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PRESIDENT 'S LET TER Dear ASA Members: I am so excited for everything on the horizon right now at ASA. We have so many amazing things happening, and I hope you are just as joyful for the future as I am. In so many ways I feel like we are turning a corner towards a new, brighter tomorrow, and I can’t wait to see where the future takes us. Providing our members with incredible education is so important, and we have THREE different webinars lined up for the month of May! First on May 12th we have “Planning for Recovery for SMB Contractors”, which will be presented by our friends at Procore. Then on May 19th the Small Business Administration will be holding “ASA Day with SBA”, something I know will be an important session for so many. Just a few days later on May 26th, Gary Semmer from the great folks at AssuredPartners will be presenting “Does Your Insurance Program Cover All the Insurance Requirements in the Contracts You’re Signing?” I highly encourage you to register for all three of these important sessions. More exciting webinars will be offered through the year, and are all included in your ASA membership! Many exciting things are happening on the advocacy front as well. I am honored to announce the virtual launch of the Construction Procurement Caucus (CPC) on Wednesday, April 21, 2021. The CPC serves as a bipartisan forum for Members of Congress to discuss ways to improve efficiency in the federal government procurement process with the goal of promoting common sense design and construction services and procurement reforms to benefit the government, taxpayers, and businesses of all sizes. I want to thank the ASA Government Relations Committee (GRC) for their leadership working with the Construction Industry Procurement Coalition (CIPC) in the formation of such an important caucus to allow our

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important legislative issues to be heard and to be heard loudly throughout the halls of Congress. Finally, I want to thank the CPC Co-Chairs: Rep. Scott Peters (D-CA) – 52nd District Rep. Pete Stauber (R-MN) – 8th District for their leadership and all of the members of Congress, who support this caucus. I remain confident we will be hearing about the benefits of this caucus throughout the 117th Congress. In late March, former Boston Mayor Marty Walsh was confirmed by the Senate and sworn in as the new Secretary of Labor. I congratulate the new Secretary and I am informed his initial orders of business are expected to be largely focused on COVID and broader Administration agenda items. For example, back in January President Biden instructed OSHA (which is part of the Department of Labor (DOL)) to issue proposed COVID-related workplace safety rules. While OSHA issued interim guidance, it missed the March 15th deadline set forth by the President to issue proposed rules and is still working to respond.  Additionally, Secretary Walsh is also one of the members of the cabinet who have been tasked to help sell the President’s new infrastructure proposal.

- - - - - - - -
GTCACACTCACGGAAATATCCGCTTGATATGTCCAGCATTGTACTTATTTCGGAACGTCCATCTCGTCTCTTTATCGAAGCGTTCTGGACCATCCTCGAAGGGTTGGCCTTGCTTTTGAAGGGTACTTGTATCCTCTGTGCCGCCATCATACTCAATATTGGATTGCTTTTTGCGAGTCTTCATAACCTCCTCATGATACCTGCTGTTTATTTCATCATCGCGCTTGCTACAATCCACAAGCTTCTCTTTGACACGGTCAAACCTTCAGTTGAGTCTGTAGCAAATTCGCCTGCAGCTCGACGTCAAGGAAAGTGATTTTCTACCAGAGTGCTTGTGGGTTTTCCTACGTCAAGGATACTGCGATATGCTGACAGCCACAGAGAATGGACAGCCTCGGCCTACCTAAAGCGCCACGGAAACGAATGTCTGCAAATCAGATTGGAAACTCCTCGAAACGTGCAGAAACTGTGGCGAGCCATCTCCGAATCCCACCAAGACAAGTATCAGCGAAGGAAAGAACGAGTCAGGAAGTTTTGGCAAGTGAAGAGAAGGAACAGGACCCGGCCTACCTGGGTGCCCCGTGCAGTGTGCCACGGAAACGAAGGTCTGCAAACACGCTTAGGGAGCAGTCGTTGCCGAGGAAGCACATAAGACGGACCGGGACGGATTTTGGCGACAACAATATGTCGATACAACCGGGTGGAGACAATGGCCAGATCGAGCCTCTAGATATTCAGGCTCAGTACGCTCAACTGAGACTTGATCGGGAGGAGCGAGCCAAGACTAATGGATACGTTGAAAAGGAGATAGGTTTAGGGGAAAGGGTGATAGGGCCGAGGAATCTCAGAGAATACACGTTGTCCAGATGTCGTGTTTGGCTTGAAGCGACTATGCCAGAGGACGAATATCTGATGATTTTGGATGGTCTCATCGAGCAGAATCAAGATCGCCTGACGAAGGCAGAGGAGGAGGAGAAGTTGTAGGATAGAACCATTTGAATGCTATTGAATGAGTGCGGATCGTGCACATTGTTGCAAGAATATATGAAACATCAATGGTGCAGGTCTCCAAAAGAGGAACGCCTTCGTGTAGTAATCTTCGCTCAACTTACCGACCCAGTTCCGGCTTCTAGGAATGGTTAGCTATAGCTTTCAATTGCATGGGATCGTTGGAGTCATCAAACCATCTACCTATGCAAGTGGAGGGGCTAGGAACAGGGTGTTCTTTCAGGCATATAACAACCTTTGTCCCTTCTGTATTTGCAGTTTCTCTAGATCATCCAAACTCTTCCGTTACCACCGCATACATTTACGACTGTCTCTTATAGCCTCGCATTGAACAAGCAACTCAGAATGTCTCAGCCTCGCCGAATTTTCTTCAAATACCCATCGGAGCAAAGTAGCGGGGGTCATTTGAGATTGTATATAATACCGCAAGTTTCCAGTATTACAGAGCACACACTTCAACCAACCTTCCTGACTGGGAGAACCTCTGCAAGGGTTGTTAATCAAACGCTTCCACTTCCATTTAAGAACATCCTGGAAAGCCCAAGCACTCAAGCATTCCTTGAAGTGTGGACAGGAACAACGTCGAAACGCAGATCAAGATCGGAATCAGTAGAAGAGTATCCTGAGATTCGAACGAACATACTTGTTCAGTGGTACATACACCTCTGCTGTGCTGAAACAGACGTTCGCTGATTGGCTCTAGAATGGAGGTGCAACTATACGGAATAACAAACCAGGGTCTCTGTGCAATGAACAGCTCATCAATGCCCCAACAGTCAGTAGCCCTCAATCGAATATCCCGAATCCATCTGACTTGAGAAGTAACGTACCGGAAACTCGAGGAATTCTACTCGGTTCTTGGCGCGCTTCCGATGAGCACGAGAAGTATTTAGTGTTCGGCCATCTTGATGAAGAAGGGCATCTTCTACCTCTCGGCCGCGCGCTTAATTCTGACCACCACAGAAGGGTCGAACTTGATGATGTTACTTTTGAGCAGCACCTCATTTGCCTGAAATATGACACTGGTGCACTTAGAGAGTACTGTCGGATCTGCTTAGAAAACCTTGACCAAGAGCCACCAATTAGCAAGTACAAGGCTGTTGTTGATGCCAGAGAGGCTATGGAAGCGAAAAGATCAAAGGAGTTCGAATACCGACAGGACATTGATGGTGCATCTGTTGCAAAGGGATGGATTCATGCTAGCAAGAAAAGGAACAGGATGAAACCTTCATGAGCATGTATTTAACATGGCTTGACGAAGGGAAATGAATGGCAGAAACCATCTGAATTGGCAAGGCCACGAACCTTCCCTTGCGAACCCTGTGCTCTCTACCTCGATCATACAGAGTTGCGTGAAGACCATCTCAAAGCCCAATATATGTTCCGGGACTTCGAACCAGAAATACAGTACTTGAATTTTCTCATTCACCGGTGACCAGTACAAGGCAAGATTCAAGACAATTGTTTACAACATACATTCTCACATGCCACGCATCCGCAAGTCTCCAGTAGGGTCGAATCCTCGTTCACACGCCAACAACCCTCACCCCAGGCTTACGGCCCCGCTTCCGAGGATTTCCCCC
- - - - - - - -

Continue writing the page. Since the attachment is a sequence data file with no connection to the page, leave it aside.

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Beyond the immediate COVID concerns and legislative pushes, DOL also has a number of other regulatory items on its plate that are important for us to stay aware of including the independent contractor rule, which ASA commented on during the Trump Administration. This rule focuses on when a worker can be classified as an independent contractor rather than an employee. The rule was originally slated to go into effect on March 8, 2021 and on March 11, 2021, the DOL issued a notice of its intent to entirely withdraw and strike the Trump independent contractor rule. The notice is being held open for 30 days for comment.  Another area where the DOL has been charting a change of course relates to the rules for when two companies will be considered joint employers for the purpose of liability under the Fair Labor Standards Act (FLSA). In early 2020, the Trump Administration issued a new rule narrowing the instances in which two entities will be considered joint employers. On March 11th, the DOL issued a proposed rule to repeal the Trump Administration’s joint employer rule and to revert back to the prior rule promulgated by the Obama Administration that expanded the instances in which companies can be considered joint employers. Also, on our DOL radar is the upcoming rules on tipped employees, overtime, and remote workers. We look forward to the GRC updates on all of these pending DOL regulatory actions. ASA is constantly hard at work for its members, and as always we are stronger when we stand together. I look forward to seeing all of you as soon as we can safely be together. Until then, keep up the incredible work you are doing in your communities and for ASA. God Bless, Brian Cooper ASA President 2020-2021

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CONTRACTOR COMMUNIT Y